Build A Strong Estate Plan With Five Strategies
Although we fully customize each estate plan to our clients’ individual needs, the essentials of a basic estate plan are common to most Texas residents. Within these steps, we have the legal knowledge to personalize the degree of complexity or simplicity that may best serve you.
Each component of an estate plan serves a specific purpose – from setting forth treatment preferences in the case of serious illness to providing a means to protect assets for your intended beneficiaries and family members. We recommend establishing the following five essentials of a Texas estate plan.
#1: Wills And Trusts
A last will and testament is the cornerstone of any basic estate plan, but it is only one of several options to ensure your assets pass to your intended beneficiaries. A will is useful for many modest estates because it is a cost-effective means that promotes the efficient administration of your assets at your death. It also gives you the option to specify your wishes regarding asset division, guardianship of your children and charitable gifts.
In many cases, a trust can be used in lieu of a will. A trust can provide additional protection for assets and avoid the necessity of probate at your death. Furthermore, trusts can be utilized to aid a child with special needs throughout their lifetime. Our attorney can discuss the types of trusts that may be right for you at your initial consultation.
#2: Durable Financial Power Of Attorney
Who will manage your financial affairs if you become incapacitated? If you plan for this possibility by creating a durable financial power of attorney (DPOA), you can choose that person. Ideally, you will select someone whom you can trust to protect your best interests at a time when you cannot speak for yourself. That person will be authorized to carry on your financial activities such as paying bills, selling property and taking care of tax responsibilities.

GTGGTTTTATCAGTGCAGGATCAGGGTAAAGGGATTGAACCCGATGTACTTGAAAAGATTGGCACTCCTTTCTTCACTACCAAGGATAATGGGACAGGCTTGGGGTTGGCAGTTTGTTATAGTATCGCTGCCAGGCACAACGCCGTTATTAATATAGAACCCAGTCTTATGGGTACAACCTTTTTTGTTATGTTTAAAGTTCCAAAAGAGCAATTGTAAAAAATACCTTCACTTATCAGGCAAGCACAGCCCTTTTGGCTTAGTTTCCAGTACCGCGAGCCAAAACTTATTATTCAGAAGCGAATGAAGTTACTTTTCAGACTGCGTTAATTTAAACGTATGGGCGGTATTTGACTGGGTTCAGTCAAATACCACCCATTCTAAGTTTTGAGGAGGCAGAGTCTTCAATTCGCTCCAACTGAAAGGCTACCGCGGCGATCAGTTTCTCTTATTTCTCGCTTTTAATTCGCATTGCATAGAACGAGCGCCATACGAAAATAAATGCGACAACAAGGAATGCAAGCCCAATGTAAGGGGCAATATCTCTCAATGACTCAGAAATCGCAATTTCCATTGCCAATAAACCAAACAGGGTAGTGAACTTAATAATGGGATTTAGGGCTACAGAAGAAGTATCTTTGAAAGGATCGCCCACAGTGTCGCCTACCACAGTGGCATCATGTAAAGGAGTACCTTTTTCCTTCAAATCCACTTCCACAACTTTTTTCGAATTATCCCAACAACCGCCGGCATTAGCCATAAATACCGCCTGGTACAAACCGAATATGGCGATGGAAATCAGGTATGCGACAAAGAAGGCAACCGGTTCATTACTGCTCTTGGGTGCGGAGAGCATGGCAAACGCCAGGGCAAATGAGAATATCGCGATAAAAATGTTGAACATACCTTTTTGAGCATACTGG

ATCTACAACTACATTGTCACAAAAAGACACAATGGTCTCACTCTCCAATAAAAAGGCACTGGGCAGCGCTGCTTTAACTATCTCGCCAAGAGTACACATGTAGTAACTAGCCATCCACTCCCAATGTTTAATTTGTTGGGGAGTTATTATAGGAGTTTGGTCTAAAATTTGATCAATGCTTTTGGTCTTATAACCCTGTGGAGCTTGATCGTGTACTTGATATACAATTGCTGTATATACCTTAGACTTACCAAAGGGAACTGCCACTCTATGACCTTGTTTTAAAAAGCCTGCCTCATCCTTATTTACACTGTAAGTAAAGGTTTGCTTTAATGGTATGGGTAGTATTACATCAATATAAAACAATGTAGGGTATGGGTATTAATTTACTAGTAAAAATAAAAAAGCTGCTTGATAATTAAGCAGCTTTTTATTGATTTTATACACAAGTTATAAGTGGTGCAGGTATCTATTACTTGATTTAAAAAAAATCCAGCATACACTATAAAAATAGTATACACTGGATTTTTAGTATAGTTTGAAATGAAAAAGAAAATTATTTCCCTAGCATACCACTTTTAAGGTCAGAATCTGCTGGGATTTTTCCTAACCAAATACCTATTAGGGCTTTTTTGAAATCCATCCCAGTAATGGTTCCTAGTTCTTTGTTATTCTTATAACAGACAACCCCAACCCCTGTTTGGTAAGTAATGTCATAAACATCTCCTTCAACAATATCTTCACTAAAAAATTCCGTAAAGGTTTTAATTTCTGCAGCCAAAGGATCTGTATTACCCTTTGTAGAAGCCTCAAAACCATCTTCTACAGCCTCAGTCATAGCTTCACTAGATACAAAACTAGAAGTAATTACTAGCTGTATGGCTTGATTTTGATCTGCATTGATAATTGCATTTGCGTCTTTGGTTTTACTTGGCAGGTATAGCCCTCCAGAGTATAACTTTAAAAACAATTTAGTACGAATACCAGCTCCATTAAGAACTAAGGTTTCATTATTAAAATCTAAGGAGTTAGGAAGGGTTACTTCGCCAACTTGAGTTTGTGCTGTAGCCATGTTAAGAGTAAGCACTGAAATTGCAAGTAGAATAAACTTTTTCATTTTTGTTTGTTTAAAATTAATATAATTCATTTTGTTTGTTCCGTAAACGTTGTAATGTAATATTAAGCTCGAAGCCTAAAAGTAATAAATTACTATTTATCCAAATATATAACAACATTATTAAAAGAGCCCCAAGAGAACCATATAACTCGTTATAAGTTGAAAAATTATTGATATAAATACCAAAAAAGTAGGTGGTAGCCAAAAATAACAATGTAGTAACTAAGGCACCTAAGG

What if you do not create a DPOA for financial purposes? In that case, a court would need to appoint a guardian, who might not be your first choice. Expense, delays and trouble may await your family if you do not have or create a DPOA designating someone as your agent to manage your finances if it ever becomes necessary.
#3: Medical Power Of Attorney
Like the durable financial power of attorney, a person with the medical power of attorney can make important decisions for your health care treatment on your behalf in the event you are unable to make your own decisions. Their authority does not activate unless you become legally incapable of communicating these wishes on your own.
#4: Living Will
A living will, which can also be referred to as a health care directive, describes your vital medical choices. This may include your end-of-life preferences regarding life support, resuscitation and treatment for pain.
#5: Individualized Provisions To Protect Assets
No estate plan is complete without first considering your unique assets and property. Certain assets, such as a business or property, may call for special protective measures beyond a basic will or trust.